6. Separate liabilities: Too often, people create liability unnecessarily. The most common example is with cars. In Florida, not only can a driver be sued for negligence, DUI, etc. because of his or her control of the vehicle at the time of accident, but the title holder can also be sued under the doctrine of “dangerous instrumentality.” Accordingly, if a husband and wife are both on the title of a car, both could be sued regardless of who was driving. Attention Parents of teenagers: please reread the prior sentence. From a practical standpoint, TBE assets that were protected could now become exposed. Dangerous instrumentality applies to many things including cars, boats, jet skis, planes. Another example of unnecessary liability is where people apply for joint credit when only an application by one individual would be sufficient, such as for a home equity loan or a car purchase.

7. Utilize business entities: It should go without say that any business venture should be operated through a separate entity, such as a corporation, partnership or LLC. This form protects the assets of the owners from the liabilities of the business. However, a business owner should also keep in mind other concepts related to the business entity. First, do not keep too many eggs in one basket. You probably shouldn’t own five rental properties inside of a single entity. The liability from one house could put at risk the value of the other four houses. Secondly, personal creditors of the business owners can easily reach shares of the corporation but have a much harder time reaching the interests of an LLC or a limited partnership. For this reason, asset protection plans often include LLCs and limited partnerships as opposed to corporations.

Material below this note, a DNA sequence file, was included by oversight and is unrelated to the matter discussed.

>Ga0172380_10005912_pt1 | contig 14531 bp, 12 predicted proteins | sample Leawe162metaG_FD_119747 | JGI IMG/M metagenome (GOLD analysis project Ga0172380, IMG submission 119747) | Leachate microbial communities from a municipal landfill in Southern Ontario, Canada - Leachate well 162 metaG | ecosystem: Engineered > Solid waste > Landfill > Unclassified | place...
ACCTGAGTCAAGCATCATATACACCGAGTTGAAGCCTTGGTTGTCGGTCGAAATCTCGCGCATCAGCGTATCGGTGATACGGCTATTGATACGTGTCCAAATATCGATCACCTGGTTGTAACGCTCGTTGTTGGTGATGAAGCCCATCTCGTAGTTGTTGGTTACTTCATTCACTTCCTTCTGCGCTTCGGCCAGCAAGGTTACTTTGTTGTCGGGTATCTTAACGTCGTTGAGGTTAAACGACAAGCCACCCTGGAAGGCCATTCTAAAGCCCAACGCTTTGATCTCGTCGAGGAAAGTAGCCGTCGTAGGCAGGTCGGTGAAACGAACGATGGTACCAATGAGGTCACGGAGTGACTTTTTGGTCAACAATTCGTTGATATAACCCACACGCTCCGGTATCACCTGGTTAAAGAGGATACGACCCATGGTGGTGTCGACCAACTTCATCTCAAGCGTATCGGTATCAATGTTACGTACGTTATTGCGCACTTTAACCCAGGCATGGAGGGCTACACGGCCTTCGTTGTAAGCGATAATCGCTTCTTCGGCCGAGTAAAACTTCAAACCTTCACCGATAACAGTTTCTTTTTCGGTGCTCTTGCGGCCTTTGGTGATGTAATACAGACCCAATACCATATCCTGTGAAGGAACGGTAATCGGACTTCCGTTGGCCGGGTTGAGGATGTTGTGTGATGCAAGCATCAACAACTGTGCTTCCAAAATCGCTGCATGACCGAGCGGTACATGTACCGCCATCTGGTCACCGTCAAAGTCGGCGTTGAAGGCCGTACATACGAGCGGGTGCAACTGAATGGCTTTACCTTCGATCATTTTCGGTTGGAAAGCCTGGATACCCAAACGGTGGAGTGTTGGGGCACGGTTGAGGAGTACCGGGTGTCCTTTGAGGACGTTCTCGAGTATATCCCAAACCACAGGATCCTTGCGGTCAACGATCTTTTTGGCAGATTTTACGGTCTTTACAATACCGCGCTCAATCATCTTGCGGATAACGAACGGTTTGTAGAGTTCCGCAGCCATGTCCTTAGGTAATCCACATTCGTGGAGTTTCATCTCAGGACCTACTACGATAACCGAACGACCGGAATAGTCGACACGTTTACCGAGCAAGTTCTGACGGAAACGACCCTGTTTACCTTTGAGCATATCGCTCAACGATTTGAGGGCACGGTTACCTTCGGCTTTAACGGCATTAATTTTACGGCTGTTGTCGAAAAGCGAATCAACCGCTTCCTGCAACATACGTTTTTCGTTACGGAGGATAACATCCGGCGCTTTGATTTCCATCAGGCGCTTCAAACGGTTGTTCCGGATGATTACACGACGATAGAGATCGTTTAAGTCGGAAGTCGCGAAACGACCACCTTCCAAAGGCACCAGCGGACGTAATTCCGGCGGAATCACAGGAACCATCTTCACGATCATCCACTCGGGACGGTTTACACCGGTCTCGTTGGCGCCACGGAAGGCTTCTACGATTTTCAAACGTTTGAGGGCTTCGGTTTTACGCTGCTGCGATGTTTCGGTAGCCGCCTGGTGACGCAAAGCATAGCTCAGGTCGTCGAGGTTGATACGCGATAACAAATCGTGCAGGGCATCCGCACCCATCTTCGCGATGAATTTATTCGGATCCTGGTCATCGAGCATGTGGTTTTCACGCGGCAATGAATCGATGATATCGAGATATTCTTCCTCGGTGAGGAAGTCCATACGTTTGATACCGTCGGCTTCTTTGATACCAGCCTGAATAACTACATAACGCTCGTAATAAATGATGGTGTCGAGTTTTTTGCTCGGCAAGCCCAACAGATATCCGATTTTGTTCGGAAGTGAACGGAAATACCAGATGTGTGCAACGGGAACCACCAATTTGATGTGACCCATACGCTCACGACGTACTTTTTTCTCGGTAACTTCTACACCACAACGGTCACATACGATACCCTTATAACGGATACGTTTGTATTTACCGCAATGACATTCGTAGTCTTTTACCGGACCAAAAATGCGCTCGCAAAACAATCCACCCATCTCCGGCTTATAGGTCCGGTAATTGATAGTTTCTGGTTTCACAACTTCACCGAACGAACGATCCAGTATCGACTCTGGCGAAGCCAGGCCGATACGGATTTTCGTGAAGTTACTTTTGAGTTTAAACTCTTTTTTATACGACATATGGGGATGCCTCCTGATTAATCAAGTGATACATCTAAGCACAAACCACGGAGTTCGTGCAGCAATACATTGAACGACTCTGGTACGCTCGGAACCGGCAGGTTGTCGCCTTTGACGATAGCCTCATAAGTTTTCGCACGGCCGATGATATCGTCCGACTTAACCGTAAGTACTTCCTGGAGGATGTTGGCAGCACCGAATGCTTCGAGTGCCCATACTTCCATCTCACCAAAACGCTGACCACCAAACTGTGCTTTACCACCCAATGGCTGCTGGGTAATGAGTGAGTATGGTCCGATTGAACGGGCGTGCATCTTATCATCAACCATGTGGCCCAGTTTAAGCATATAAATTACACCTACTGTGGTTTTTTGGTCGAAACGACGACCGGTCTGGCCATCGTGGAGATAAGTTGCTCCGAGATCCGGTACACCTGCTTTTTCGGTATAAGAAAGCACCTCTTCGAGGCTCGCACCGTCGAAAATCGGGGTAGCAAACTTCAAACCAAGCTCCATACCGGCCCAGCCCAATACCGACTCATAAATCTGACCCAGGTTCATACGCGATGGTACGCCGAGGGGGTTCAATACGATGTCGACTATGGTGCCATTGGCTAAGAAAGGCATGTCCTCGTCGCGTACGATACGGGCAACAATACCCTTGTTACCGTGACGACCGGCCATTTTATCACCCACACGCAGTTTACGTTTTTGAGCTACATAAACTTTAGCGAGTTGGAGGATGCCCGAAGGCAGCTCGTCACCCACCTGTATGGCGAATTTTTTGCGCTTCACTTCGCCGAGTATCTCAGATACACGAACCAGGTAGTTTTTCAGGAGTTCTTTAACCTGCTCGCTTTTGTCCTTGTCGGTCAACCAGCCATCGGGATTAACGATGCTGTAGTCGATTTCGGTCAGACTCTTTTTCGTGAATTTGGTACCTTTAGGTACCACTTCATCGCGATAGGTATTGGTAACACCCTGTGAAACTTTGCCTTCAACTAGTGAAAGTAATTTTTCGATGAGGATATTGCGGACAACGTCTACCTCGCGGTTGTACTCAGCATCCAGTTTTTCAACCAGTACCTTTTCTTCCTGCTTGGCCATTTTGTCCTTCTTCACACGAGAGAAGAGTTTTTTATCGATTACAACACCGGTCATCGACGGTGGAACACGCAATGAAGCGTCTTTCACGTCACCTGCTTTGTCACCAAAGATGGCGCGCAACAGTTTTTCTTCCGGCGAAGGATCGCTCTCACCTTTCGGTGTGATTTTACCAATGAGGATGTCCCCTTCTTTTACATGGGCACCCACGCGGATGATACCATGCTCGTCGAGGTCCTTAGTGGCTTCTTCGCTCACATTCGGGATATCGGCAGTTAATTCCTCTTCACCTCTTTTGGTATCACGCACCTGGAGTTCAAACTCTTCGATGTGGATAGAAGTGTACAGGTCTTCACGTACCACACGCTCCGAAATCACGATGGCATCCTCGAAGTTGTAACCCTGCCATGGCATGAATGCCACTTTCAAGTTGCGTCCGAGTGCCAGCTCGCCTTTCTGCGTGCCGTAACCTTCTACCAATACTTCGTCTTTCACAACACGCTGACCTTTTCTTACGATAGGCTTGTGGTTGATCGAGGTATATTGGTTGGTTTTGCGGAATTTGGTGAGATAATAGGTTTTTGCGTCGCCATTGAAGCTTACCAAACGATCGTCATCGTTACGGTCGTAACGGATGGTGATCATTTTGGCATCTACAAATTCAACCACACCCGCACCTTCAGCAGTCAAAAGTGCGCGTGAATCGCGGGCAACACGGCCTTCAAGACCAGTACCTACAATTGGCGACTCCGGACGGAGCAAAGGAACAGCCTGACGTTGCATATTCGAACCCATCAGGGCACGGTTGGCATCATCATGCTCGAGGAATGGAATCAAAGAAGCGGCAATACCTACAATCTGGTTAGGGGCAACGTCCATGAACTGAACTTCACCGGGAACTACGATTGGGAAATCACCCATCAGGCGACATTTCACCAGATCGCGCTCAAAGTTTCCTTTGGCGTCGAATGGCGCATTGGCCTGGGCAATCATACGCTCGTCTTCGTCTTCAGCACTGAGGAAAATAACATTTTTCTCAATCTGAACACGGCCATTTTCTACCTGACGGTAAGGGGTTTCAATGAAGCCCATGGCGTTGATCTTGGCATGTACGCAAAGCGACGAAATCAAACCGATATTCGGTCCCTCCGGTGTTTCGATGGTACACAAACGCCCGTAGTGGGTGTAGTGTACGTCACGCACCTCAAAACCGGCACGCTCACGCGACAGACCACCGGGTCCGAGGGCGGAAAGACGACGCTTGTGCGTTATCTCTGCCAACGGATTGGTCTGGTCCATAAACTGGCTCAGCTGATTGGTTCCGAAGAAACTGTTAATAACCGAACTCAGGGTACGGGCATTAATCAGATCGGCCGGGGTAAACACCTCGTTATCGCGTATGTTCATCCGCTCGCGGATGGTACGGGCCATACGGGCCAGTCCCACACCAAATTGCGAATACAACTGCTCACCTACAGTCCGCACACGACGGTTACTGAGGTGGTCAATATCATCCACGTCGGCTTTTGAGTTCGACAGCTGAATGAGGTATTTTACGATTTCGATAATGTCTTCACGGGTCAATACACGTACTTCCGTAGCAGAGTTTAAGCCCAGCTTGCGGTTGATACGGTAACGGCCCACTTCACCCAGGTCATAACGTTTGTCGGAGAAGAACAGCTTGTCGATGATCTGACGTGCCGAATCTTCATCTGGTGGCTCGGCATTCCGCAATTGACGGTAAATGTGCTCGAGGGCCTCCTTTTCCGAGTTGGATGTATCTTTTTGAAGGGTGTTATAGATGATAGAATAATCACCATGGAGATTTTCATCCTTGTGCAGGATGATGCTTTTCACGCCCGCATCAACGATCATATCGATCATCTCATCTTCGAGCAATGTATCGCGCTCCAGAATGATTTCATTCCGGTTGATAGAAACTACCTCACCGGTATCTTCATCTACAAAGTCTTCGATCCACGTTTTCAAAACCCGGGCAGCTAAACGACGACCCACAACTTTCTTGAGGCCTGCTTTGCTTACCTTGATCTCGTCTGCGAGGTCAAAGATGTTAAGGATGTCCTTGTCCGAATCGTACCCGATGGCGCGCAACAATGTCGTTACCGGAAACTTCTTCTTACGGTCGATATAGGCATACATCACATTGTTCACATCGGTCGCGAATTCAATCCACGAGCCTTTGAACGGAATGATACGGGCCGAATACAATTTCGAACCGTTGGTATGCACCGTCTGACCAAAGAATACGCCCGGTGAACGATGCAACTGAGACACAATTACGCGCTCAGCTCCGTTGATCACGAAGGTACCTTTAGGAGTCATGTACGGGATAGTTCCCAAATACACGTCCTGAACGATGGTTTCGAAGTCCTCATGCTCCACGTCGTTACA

8. Why own the castle when you can live there for free?: Consider using trusts. In most estate plans, the assets of the decedent go outright to a spouse and/or children. In many cases, the spouse or children may have creditor problems of their own. The distribution of assets outright to them could be easily be intercepted by a waiting creditor. Also, what if a child is having marital problems? Assets given to a child could end up as part of the marital estate for divorce purposes. Although exceptions A simple way of avoiding these potential creditors is by leaving these assets for the benefit of a spouse and children in a trust that is insulated from their creditors.

9. Consult an attorney: The ideas set forth in this brief article are superficial and are meant to give you a flavor of basic asset protection concepts. Just like a TBE account, the rest of the protections discussed have requirements and exceptions. Consult an experienced attorney to find what is the best solution for you given your situation, budget and desired protection. Do not rely on the internet, friends or non-attorneys to give you the advice necessary to create an asset protection plan. Simply too much is at stake. Furthermore, the cost of a one or two hour consultation will almost always be worth the protection you are able to receive.

10. Don’t wait: Remember, “Noah began to build the Ark before it started raining.” The best advice is to do something and to do it NOW! Asset protection like insurance, if you wait until you need it, it’s generally too late.